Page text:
Trivy supports three types of Java scanning:
Each artifact supports the following scanners:
The following table provides an outline of the features Trivy offers.
|Artifact||Internet access||Dev dependencies||Dependency graph|
|JAR/WAR/PAR/EAR||Trivy Java DB||Include||-|
|pom.xml||Maven repository 1||Exclude||✓|
These may be enabled or disabled depending on the target. See here for the detail.
If those files don't exist or don't contain enough information - Trivy will try to find this JAR2 file in trivy-java-db. The Java DB will be automatically downloaded/updated when any JAR2 file is found. It is stored in the cache directory.
Finding JARs in
trivy-java-db is an experimental function.
Trivy parses your
pom.xml file and tries to find files with dependencies from these local locations.
If your machine doesn't have the necessary files - Trivy tries to find the information about these dependencies in the maven repository.
Trivy only takes information about packages. We don't take a list of vulnerabilities for packages from the
Information about data sources for Java you can see here.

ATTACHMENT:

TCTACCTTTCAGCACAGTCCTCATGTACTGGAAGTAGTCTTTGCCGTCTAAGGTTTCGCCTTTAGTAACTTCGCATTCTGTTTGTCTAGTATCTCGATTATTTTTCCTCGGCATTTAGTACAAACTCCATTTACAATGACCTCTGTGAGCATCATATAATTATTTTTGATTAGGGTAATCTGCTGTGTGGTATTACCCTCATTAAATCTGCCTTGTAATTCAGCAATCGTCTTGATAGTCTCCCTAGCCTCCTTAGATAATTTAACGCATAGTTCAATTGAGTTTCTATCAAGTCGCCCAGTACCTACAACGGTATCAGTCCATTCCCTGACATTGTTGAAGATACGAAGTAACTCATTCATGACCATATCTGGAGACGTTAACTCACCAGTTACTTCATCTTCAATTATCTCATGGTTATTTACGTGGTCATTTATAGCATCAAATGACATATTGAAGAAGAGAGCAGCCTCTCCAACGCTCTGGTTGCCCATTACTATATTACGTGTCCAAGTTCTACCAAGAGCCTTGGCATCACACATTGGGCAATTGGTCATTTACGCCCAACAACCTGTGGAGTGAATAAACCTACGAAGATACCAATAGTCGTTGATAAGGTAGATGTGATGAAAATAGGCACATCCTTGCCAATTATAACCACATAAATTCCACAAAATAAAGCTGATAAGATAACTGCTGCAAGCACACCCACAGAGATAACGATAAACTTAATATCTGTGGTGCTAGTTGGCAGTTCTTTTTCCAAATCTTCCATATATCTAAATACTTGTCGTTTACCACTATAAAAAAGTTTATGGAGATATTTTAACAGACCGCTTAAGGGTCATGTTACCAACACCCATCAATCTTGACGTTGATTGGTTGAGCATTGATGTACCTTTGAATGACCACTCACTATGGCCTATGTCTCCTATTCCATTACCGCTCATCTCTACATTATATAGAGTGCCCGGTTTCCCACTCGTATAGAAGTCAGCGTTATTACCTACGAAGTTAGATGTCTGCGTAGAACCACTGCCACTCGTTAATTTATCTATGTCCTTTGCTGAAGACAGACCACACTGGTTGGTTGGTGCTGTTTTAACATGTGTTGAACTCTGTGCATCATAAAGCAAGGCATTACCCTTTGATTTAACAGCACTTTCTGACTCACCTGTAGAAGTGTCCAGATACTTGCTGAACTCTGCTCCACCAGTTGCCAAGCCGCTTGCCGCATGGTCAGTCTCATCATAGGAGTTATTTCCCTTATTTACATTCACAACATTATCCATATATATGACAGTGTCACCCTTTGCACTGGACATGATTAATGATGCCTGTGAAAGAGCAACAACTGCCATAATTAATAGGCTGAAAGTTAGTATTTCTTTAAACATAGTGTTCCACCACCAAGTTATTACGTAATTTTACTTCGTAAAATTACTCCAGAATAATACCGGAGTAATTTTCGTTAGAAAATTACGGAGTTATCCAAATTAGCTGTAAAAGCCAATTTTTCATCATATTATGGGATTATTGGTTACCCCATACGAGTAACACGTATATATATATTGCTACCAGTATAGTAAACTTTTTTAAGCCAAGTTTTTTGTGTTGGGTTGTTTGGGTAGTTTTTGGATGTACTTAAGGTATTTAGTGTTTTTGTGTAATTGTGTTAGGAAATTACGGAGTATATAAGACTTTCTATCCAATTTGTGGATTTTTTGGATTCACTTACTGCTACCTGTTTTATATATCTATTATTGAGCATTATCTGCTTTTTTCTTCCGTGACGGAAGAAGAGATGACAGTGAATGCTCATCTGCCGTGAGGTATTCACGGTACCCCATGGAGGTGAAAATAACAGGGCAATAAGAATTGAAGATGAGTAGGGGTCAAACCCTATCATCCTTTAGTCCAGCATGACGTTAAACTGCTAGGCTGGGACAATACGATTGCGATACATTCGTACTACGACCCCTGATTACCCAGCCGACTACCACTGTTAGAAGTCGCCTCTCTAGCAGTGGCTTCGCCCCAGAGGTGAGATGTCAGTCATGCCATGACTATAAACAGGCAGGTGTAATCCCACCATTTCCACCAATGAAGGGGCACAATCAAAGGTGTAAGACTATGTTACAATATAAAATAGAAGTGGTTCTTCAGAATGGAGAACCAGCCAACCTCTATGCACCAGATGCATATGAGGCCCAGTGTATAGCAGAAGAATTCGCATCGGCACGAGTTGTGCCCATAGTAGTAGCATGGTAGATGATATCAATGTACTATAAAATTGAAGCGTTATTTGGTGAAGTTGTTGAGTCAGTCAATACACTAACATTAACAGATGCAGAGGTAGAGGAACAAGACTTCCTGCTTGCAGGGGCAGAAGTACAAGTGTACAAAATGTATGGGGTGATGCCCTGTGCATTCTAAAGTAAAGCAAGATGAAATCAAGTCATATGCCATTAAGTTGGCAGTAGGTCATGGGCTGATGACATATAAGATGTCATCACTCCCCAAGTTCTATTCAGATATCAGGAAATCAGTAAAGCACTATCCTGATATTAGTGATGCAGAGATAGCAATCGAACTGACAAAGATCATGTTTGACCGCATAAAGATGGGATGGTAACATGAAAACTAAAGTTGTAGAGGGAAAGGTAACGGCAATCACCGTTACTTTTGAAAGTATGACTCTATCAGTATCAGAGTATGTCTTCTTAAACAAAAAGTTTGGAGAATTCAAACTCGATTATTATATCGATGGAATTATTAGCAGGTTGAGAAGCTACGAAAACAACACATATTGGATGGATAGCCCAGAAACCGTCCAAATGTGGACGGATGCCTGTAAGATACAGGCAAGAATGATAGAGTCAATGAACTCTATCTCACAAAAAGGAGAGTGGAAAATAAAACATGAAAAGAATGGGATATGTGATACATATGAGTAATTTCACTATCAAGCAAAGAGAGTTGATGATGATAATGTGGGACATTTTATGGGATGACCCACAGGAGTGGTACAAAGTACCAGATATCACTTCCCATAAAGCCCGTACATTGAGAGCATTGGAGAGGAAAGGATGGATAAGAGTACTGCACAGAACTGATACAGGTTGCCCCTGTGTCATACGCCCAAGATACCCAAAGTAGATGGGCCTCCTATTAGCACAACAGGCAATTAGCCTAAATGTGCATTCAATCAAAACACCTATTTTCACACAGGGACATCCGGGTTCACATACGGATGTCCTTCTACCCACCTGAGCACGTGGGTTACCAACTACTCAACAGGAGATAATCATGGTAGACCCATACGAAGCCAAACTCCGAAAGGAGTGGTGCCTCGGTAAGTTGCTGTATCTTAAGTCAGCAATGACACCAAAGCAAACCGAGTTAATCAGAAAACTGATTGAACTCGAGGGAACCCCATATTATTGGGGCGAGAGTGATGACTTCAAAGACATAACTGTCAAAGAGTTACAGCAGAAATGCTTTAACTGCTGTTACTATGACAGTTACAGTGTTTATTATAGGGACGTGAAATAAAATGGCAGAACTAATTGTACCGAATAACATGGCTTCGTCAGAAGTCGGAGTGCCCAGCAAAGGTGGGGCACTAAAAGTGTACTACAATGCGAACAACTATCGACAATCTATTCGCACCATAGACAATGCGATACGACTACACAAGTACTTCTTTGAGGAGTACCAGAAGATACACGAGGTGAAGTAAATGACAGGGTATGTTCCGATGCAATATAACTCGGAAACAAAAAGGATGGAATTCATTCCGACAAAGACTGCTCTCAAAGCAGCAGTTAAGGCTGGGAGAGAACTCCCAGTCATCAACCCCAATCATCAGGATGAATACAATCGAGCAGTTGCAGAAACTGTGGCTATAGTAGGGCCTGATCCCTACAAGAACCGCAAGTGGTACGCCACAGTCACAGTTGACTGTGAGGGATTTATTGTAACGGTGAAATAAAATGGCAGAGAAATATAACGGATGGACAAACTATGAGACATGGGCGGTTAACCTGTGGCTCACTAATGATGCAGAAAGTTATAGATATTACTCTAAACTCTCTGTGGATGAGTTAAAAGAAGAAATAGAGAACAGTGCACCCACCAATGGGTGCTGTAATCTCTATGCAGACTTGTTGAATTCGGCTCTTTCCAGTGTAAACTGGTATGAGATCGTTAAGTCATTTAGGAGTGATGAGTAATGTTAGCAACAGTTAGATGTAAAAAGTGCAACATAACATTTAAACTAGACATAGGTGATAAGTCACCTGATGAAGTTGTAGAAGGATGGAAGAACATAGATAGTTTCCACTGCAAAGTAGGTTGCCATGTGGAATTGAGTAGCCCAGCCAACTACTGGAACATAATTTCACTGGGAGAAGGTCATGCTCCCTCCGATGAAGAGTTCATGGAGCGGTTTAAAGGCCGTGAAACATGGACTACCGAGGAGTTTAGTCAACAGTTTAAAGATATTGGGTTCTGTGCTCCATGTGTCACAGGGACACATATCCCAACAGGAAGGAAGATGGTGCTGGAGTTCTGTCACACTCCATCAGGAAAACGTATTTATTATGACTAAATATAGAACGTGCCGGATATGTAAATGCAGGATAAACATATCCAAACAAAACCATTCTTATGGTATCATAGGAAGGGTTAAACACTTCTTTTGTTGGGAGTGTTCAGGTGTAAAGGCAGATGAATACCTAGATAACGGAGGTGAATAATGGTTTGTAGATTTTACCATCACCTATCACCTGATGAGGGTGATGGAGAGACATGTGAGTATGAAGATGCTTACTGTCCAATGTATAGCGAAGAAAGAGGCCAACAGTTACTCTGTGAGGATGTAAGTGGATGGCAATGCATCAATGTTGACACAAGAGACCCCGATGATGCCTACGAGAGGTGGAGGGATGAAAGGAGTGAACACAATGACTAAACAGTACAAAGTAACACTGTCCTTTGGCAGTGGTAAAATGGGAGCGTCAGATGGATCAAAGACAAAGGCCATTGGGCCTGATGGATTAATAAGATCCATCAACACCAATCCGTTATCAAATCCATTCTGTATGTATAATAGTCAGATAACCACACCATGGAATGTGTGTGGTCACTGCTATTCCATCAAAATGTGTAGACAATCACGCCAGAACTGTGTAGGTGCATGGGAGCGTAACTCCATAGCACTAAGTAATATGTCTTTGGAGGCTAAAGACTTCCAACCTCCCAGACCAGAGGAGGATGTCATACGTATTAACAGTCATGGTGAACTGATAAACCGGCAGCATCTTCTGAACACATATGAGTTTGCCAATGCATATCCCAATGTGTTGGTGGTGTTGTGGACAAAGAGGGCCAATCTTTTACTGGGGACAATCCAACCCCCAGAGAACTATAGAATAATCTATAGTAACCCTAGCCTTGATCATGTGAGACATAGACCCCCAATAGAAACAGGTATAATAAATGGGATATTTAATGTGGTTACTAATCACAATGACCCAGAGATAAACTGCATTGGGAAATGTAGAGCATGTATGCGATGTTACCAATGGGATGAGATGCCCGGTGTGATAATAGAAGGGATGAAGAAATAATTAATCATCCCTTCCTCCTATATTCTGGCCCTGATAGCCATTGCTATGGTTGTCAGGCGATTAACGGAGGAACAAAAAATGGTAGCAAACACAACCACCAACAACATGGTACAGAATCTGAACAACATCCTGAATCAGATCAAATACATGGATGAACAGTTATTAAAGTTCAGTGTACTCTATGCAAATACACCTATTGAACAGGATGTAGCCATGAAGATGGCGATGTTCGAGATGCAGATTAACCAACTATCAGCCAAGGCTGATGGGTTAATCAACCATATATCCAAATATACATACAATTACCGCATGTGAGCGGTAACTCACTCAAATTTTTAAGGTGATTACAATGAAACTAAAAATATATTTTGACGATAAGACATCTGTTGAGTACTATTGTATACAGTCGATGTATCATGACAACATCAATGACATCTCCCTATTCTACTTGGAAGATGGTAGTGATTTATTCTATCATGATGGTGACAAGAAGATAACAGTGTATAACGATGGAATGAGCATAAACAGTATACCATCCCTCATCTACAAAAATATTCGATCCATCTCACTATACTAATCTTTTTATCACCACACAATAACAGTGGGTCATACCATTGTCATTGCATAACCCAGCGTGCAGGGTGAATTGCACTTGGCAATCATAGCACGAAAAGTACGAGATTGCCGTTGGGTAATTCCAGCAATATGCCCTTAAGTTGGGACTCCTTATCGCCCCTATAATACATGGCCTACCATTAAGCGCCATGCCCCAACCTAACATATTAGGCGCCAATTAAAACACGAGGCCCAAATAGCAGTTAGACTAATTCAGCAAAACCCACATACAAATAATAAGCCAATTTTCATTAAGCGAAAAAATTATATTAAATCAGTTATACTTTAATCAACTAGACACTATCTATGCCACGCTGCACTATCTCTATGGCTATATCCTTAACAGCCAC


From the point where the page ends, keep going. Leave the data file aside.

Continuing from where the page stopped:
You can disable connecting to the maven repository with the
--offline-scan flag does not affect the Trivy database.
The vulnerability database will be downloaded anyway.
Trivy may skip some dependencies (that were not found on your local machine) when the
--offline-scan flag is passed.
gradle.lock files contain all necessary information about used dependencies.
Trivy simply parses the file, extract dependencies, and finds vulnerabilities for them.
It doesn't require the internet access.
Uses maven repository to get information about dependencies. Internet access required. ↩
e.g. when parent pom.xml file has
When you use dependency path in
relativePathfield in pom.xml file ↩
/Users/<username>/.m2/repository(for Linux and Mac) and
C:/Users/<username>/.m2/repository(for Windows) by default ↩